People often me ask how do I photograph food. Point is, most restaurants don’t exactly offer ideal lighting conditions and flash photography is aesthetically and socially inappropriate. The trick is a good camera and steady hands.
Most photographs on this site were taken with Nikon Digital SLR cameras. Before November 08, with a D70 and, most recently, with a D90–that even though is a great camera, brought me even greater disappointment*.
If you are not familiar with an SLR, those are the large cameras with interchangeable lenses that are anything but discreet. But they offer the photographer much better control, speed and image quality than a compact point-and-shoot. Taking an SLR for dinner comes with some consequences though.
Beyond the additional weight, it will inevitably cause some head turning and the embarrassment of your table companions. While dining at the quiet COI, in San Francisco, the Maître d’ whispered politely as he poured the wine, “Sir, you just won the prize for largest camera in the dining room”.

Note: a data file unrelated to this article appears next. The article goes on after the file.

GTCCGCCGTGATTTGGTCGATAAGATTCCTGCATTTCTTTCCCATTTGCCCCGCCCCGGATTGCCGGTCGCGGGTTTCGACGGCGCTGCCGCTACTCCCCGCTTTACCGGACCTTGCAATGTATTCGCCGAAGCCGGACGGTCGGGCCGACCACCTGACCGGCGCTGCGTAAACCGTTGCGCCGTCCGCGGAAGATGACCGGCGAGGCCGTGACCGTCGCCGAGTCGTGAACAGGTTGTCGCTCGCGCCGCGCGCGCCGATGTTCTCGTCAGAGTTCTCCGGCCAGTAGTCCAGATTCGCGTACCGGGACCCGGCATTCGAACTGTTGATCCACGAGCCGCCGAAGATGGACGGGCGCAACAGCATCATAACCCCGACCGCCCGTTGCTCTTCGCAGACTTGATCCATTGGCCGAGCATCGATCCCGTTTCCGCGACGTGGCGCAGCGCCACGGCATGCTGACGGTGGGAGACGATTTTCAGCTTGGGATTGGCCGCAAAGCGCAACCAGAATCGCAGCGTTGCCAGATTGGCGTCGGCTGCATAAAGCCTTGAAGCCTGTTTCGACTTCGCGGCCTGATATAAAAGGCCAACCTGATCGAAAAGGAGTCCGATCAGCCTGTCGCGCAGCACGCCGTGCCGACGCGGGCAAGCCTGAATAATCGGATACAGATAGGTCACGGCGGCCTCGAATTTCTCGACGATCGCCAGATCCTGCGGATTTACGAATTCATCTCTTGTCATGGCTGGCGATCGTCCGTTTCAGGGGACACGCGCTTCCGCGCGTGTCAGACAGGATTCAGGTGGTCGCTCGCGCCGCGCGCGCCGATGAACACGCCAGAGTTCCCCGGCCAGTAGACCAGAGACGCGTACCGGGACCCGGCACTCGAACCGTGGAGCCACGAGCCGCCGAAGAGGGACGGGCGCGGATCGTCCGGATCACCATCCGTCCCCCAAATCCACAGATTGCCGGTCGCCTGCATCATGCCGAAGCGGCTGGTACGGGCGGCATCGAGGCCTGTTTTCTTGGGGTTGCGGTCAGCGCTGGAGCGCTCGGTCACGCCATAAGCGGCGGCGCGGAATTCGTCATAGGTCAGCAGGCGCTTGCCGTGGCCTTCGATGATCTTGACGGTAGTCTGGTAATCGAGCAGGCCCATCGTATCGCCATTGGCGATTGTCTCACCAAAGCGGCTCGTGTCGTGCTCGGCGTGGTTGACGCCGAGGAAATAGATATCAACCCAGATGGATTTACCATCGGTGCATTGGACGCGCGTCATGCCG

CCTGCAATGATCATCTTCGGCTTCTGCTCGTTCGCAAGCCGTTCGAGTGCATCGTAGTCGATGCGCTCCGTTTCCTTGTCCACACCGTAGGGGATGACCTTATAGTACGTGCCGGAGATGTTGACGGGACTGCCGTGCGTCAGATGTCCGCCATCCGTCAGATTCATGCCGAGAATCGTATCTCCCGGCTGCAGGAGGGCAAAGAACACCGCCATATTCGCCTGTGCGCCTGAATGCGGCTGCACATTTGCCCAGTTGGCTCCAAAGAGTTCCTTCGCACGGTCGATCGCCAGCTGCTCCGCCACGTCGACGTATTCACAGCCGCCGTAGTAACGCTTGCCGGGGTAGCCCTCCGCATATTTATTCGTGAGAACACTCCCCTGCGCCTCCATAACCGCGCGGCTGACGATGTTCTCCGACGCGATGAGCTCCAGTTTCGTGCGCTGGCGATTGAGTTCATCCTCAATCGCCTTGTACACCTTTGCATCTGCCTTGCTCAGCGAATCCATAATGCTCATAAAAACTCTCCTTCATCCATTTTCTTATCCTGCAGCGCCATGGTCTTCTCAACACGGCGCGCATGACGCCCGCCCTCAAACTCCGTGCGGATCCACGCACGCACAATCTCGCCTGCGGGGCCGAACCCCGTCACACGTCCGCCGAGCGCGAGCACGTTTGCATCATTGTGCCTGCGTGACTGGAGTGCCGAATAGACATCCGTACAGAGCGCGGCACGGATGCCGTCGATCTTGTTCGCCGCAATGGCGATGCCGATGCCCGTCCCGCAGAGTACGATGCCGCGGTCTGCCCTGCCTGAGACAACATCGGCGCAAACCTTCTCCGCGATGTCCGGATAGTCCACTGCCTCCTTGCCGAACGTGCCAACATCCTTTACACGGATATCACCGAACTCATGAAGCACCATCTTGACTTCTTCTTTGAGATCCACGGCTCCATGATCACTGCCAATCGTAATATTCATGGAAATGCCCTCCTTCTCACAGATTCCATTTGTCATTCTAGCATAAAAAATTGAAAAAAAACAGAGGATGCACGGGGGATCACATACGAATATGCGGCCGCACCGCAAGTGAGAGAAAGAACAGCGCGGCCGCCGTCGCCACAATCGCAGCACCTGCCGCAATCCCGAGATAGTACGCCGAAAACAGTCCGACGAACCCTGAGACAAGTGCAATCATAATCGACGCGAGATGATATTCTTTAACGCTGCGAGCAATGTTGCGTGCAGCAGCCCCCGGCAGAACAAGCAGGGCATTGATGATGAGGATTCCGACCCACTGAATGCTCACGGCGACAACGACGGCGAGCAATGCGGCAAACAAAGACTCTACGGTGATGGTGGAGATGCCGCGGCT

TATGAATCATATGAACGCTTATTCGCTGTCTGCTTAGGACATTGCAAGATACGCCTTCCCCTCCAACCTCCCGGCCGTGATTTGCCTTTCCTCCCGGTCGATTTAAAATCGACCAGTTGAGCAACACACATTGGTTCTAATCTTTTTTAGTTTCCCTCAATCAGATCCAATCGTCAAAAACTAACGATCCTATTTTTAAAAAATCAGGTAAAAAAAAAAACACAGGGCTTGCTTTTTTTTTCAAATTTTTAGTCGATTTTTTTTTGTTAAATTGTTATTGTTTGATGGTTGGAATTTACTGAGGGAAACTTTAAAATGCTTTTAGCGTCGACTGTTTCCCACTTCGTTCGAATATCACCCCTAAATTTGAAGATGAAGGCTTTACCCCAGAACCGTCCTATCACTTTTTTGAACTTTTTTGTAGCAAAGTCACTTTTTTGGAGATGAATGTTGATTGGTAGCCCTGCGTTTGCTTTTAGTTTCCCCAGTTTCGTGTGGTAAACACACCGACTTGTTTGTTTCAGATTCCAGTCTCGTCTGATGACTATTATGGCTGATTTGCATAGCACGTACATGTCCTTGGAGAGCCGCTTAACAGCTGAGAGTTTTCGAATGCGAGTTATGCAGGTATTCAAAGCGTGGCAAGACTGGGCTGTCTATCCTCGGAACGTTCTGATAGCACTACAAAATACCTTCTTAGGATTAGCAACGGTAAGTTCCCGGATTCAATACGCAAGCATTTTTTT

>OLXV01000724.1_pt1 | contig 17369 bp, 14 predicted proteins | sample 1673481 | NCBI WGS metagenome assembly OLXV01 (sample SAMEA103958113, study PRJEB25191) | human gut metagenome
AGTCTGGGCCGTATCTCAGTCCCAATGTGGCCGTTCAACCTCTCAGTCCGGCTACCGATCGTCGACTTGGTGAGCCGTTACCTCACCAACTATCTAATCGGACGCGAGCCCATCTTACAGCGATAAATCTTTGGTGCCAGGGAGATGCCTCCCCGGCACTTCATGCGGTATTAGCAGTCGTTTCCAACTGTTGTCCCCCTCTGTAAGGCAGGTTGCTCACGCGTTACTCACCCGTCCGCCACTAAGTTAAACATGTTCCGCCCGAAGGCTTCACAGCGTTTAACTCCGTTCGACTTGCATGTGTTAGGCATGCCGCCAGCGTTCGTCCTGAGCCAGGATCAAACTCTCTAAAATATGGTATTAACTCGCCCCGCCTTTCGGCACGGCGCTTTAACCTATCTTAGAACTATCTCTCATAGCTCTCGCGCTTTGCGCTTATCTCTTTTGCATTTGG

While people and architecture subjects are shot with an 18-105mm zoom lens, all food photography is taken with a 60mm Micro f/2.8. This is an amazing lens because it allows you to get very close to the dish and produce a beautiful, shallow dept of field. More recently, I've been using a 17-55mm f/2.8 which allows me to shoot both architecture and food without the sometimes unpractical interchanging of lenses, killing 2 birds with one stone. A pretty heavy stone nonetheless.
In some dining rooms the dim light creates very challenging conditions for good photography imposing high ISO settings and low shutter speeds. The result is images with less depth, grainy and often blurred. When the light is simply insufficient or the restaurant won’t allow cameras inside, reviews are illustrated only by memory.
*A few months ago I bought the brand new D90. After being a loyal Nikon customer for over 20 years and having had recommended the brand over Canon to many, many people, I found myself extremely disappointed with what I got (read the full story here). So for this reason, I can’t really say you should buy a Nikon camera anymore, the headache is simply not worth it.